XXX domain,... good or bad for business?
The .xxx top level domain was proposed several years ago as the preferred domain for sites with "adult content", as a way of allowing web users to easily identify sites with pornographic content. Triple X was finally approved in March 2011, but now ICANN's decision is being challenged in court.
There were always a lot of arguments for and against the triple X domain as an alternative to dot com etc. One of them is that pornographic content is far from a black and white issue. Another is that such a domain could only ever be advisory and there is no reason to suppose that the porn producers around the world will feel the need to fall in line and put all their adult content sites under xxx. Surely most of them would simply use the xxx suffix as an additional name for their website, to give them even more chance of being discovered by potential customers. And perhaps most worrying for businesses, this is yet another domain that you need to defensively register, to stop the porn barons coming up with sites such as microsoft.xxx, amazon.xxx, ladygaga.xxx or skillzone.xxx?
The .xxx domain was opposed by the highly-influential GAC, (Governmental Advisory Committee), an ICANN committee made up of civil servants and government advisers from dozens of countries, but for the first time in its history, ICANN went against the advice of the GAC and passed approval for the .xxx domain. It gave exclusive authority for running the domain and selling triple X domains to ICM, a Florida-based registrar.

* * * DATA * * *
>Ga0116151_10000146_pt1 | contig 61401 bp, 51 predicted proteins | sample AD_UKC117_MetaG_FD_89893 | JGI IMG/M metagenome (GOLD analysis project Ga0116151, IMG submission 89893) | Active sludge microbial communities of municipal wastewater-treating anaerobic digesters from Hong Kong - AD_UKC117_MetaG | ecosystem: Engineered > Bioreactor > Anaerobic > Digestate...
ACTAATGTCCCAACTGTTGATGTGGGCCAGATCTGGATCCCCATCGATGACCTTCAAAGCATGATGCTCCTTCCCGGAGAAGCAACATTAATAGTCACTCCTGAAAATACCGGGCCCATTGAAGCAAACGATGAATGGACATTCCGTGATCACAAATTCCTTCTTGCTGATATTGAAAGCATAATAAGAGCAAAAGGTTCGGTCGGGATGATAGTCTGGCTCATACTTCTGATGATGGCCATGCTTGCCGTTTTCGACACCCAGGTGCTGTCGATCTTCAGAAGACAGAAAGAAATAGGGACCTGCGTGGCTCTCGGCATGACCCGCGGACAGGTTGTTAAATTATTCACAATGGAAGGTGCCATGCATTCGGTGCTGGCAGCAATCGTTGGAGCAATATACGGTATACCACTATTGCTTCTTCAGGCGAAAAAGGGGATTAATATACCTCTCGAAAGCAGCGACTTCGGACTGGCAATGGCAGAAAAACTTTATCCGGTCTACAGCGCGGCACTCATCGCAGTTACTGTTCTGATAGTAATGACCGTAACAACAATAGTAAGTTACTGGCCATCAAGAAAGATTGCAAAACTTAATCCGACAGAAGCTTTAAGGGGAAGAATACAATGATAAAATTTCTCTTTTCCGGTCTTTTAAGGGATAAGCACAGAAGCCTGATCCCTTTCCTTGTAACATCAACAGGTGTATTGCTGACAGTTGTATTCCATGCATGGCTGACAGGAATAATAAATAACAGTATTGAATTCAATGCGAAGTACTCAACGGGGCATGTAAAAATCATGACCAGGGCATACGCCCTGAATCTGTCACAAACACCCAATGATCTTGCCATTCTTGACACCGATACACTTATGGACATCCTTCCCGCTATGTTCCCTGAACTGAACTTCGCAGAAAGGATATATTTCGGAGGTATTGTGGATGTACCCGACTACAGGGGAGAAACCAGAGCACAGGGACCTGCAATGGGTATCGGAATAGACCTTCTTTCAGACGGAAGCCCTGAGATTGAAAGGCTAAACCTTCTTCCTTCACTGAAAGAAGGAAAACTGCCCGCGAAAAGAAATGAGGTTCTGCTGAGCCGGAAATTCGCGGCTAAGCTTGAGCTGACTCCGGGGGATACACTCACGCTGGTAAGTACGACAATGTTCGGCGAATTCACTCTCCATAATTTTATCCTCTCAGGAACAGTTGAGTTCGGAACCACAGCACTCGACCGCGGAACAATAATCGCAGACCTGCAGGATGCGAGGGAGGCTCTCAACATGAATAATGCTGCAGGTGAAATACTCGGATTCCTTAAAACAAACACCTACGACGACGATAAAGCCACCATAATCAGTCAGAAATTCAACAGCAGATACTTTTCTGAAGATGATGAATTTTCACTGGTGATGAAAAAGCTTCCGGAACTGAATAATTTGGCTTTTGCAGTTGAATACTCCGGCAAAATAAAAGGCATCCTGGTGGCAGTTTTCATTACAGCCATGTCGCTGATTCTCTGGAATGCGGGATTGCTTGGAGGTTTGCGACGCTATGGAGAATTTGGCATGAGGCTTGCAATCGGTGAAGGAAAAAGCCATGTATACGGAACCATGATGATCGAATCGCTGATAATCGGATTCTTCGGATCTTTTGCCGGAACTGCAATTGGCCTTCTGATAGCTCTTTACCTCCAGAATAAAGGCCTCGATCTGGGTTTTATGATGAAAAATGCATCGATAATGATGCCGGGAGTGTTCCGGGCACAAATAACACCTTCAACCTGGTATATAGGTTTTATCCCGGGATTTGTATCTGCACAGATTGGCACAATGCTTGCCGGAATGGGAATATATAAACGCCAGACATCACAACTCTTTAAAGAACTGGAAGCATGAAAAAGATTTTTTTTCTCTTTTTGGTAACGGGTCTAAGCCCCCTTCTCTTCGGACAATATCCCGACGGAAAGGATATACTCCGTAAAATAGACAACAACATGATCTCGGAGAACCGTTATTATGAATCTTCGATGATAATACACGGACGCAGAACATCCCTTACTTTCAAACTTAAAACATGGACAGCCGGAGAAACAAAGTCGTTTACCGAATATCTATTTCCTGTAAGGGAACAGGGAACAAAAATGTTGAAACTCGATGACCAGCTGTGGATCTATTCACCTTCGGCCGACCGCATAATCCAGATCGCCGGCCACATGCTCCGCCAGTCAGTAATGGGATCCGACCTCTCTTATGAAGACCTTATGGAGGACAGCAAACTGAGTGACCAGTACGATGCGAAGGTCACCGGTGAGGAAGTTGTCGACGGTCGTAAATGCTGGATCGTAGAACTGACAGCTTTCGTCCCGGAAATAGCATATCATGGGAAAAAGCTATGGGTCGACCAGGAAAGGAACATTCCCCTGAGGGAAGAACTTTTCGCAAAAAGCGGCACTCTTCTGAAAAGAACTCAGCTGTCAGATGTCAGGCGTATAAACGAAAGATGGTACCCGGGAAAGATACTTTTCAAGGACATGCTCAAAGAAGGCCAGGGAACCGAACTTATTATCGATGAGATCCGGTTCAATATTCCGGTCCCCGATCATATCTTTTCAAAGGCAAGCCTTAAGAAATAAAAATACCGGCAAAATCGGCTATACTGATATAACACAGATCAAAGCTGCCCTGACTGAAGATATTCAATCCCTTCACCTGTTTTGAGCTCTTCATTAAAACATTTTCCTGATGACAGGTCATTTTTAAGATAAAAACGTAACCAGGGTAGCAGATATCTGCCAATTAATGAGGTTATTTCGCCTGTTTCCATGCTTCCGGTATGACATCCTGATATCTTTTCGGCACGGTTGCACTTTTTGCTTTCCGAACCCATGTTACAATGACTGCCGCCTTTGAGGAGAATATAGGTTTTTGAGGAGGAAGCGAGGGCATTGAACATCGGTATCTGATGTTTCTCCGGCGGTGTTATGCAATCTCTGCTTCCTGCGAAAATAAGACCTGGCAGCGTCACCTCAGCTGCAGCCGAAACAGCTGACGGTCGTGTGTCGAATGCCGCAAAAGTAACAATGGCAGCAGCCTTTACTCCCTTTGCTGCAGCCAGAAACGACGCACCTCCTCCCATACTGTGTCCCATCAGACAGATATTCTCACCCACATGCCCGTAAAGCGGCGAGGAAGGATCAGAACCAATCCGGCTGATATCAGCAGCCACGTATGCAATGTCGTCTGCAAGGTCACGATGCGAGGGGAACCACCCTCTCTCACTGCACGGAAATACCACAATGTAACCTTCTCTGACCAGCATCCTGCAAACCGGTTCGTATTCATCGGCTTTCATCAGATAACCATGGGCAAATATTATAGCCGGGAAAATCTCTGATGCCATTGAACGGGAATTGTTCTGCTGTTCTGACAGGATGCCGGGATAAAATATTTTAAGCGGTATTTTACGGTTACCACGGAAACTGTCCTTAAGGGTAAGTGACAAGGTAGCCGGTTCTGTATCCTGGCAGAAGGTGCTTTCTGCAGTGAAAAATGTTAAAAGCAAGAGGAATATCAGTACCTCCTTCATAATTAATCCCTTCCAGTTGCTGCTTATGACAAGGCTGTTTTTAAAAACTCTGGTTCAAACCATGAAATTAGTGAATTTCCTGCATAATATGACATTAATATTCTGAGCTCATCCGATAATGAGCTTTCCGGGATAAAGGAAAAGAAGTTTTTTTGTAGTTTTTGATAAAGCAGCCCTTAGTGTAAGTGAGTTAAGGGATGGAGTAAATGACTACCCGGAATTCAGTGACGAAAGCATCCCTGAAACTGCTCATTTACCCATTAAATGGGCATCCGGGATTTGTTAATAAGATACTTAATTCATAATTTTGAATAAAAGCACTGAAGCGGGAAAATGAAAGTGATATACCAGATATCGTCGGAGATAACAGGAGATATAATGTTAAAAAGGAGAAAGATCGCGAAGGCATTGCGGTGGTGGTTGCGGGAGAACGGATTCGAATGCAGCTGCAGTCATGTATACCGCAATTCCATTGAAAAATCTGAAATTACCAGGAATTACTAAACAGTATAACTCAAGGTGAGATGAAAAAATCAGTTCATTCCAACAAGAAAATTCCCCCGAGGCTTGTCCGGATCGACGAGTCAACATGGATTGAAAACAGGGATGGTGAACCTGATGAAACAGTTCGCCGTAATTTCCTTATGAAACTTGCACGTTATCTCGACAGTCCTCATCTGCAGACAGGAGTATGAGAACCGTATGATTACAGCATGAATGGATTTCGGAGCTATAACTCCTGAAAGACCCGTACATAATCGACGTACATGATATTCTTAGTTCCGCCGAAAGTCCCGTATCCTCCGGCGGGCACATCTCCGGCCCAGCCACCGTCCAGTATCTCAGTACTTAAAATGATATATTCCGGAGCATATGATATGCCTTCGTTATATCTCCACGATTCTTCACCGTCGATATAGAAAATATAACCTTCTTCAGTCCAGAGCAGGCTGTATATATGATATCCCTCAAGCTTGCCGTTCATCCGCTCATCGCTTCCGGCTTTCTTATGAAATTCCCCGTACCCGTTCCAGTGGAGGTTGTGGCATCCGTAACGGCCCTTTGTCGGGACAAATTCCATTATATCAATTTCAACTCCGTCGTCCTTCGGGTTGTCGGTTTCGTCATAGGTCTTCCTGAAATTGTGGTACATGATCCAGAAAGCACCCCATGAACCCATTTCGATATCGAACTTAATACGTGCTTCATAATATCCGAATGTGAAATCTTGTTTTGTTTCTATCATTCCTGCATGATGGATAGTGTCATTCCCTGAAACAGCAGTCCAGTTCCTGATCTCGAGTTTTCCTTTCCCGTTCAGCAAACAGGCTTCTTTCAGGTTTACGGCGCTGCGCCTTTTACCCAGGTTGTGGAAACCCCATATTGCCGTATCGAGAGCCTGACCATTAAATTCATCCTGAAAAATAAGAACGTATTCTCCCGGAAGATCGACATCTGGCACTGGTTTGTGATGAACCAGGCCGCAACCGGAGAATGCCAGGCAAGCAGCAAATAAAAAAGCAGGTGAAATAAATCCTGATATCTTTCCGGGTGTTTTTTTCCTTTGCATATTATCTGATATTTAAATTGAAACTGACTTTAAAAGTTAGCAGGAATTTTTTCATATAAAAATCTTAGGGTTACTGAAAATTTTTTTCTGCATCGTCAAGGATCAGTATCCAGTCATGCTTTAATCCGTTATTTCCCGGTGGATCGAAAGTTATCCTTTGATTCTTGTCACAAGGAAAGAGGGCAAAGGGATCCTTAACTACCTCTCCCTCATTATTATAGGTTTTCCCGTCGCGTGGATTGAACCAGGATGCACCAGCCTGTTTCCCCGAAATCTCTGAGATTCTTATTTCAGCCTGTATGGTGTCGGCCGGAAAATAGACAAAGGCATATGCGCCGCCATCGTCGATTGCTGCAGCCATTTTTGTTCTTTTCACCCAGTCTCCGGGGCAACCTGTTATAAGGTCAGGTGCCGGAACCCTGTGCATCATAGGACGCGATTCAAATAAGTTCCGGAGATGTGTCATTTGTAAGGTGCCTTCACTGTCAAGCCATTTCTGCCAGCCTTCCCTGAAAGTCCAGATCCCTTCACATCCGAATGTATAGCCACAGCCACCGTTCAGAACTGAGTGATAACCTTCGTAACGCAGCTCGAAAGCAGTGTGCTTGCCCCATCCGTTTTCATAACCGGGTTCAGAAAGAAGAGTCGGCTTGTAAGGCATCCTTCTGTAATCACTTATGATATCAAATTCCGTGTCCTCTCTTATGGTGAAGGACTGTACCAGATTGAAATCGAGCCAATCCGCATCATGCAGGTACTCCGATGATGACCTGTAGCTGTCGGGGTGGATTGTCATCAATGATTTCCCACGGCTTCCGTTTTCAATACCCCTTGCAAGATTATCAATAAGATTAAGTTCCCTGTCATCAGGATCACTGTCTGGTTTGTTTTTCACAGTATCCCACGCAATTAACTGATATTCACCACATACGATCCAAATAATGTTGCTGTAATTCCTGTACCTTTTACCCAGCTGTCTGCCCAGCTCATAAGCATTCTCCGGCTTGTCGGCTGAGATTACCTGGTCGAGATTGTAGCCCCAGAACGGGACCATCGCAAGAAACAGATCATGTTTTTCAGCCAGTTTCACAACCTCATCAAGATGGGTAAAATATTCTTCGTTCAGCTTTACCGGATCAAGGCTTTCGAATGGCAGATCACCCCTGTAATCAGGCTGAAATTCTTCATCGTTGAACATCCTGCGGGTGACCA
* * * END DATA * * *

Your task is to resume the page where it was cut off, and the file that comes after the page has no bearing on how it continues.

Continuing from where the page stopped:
On September 11th, the xxx domain entered its two month long "sunrise phase" during which registrations were restricted so that established brands could register the xxx domains corresponding to their trade marks. After the sunrise period ended, it became a free for all on a first-come first-served basis. The price of registering a domain with ICM during that sunrise period, for a domain which in all probability you don't need or want, was about $200, and it is believed that ICM received about 80,000 registrations, mostly from companies which classify themselves as family-friendly and not involved in the porn business. Simple arithmetic says that's about $16 million spent trying to protect business reputations.
This is not the first time this sunrise procedure has happened for a new top level domain, and neither is it likely to be the last. The rationale for introducing more top level domains was the misguided belief that it would allow more people to get the domain name they want, but that is not what really happens. Instead, most of these new domains are duplicate defensive registrations to try to preserve the brand and ward off domain squatters. For example, we felt it necessary to defensively register skillzone.eu to protect our registered trademark during the .EU domain's sunrise period, and with other domains proposed such as .shop, .web, .jobs and so on all in the pipeline, the problem will only get worse.
But now two companies have gone to court in the US and asked for action against ICM and ICANN, claiming that ICM has been "extorting defensive registrations" with ICANN's blessing. And what is most surprising about that is that the two companies that have taken a stand against this domain racket, Manwin and Digital Playground, are themselves two of the big names in the internet porn business. Whilst it is probably too late to make much difference to the triple x domain, hopefully the threat of legal action in future will cause ICANN to think harder about this problem. Given the nature of today's internet and its reliance on domain names, is it right that ICANN makes unilateral decisions with global impact that can add millions of dollars to business costs?
29th November 2011
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